Neil Gorsuch is a reactionary with “troubling” views that are “far outside the mainstream” and represent an “imminent threat to our constitutional rights.” That’s according to the various organs of the activist left that have set out to torpedo his nomination to the Supreme Court. To get a better picture of the Coloradan’s philosophy, and his sense of right and wrong, start with his book, “The Future of Assisted Suicide and Euthanasia.”
Published in 2006, the same year he joined the 10th U.S. Circuit Court of Appeals, the book reveals a profound and morally imaginative mind that defies the caricatures of an enemy of progress. His main impetus is to preserve—not dismantle—the Anglo-American legal tradition’s commitment to universal equality and human dignity.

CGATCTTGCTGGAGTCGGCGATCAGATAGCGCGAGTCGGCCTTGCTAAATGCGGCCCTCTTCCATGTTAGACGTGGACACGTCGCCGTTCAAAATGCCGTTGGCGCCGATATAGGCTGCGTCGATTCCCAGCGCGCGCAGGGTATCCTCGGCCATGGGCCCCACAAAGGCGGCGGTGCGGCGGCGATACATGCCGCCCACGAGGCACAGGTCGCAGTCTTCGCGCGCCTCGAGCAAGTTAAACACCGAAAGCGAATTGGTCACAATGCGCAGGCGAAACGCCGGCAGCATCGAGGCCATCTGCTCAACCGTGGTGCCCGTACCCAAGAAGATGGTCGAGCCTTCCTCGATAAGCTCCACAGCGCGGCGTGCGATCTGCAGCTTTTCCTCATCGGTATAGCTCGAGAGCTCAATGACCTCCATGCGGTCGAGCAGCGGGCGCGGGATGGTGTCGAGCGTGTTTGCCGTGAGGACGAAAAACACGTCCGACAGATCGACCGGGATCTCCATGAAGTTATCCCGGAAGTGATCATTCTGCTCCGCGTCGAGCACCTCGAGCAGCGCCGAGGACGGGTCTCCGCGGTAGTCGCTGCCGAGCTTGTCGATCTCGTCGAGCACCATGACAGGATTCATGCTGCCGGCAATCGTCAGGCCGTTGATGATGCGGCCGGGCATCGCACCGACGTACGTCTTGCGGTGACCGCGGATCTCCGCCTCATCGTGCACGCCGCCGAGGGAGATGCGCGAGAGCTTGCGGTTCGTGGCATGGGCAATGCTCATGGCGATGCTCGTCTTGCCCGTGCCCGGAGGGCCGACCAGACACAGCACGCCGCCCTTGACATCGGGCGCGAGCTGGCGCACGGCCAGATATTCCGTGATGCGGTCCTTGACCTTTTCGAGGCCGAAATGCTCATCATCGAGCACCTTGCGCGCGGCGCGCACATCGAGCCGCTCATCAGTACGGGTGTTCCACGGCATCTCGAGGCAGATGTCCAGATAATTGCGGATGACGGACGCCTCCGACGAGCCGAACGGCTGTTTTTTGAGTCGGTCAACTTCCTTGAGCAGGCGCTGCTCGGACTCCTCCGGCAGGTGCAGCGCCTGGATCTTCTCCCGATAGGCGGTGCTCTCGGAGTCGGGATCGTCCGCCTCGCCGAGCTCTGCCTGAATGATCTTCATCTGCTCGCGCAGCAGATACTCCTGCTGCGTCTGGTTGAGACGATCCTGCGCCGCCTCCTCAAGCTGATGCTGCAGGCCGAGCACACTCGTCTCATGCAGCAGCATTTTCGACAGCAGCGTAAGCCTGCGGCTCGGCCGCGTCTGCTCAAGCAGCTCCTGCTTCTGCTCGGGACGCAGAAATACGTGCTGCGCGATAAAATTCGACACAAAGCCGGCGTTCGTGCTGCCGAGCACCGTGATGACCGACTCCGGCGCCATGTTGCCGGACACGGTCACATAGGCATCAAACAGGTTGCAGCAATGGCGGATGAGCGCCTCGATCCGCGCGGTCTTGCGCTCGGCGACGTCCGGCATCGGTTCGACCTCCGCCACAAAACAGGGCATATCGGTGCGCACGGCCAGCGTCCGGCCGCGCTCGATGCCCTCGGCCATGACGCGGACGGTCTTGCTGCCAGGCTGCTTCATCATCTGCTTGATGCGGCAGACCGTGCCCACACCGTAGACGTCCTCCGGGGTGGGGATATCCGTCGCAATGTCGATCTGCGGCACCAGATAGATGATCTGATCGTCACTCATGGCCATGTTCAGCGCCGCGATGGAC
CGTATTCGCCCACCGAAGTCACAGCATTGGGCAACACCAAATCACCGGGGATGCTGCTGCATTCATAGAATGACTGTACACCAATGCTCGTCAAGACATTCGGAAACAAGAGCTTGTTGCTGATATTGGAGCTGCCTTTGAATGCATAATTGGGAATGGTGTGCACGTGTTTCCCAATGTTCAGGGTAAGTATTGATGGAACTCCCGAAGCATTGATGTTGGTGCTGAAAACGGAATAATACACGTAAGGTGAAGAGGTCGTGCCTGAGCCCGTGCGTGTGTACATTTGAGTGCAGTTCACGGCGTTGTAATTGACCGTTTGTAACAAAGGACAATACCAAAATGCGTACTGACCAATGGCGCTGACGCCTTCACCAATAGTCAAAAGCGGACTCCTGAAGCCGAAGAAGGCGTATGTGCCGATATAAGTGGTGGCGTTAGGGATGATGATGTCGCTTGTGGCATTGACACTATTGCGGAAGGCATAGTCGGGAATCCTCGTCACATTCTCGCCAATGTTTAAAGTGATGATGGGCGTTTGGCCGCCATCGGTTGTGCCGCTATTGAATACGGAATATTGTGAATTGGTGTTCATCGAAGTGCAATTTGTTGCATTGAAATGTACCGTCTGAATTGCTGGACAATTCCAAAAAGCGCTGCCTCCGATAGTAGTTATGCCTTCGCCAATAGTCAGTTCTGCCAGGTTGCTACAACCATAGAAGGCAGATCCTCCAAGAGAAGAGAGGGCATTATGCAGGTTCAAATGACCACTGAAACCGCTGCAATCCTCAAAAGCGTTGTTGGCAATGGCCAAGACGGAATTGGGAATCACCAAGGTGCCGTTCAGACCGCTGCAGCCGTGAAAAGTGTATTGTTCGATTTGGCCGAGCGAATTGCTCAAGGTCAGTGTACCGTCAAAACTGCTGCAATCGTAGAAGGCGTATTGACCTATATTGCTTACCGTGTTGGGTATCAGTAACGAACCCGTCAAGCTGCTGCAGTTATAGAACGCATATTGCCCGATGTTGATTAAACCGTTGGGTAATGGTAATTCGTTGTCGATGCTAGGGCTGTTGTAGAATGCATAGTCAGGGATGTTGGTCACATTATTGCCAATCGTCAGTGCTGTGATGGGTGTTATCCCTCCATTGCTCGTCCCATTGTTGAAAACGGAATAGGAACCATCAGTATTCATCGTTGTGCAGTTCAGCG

Fair-minded liberals may even be persuaded by his case against euthanasia. They will probably be surprised to learn that his thinking on the issue isn’t based on faith. Rather, Judge Gorsuch relies on secular moral reasoning to argue that legalization risks dehumanizing the most vulnerable Americans and imperiling the Constitution’s promise of equal protection under law.
At the heart of the book is the question of when to limit self-determination in classically liberal societies, like America’s, that are constitutionally committed to maximizing it.
In answering that question, American law took a very broad view beginning in the second half of the 20th century, as the Supreme Court struck down laws against contraceptives, abortion and sodomy, among other things. The Constitution, the high court repeatedly held, shields people’s most intimate and personal choices from government interference.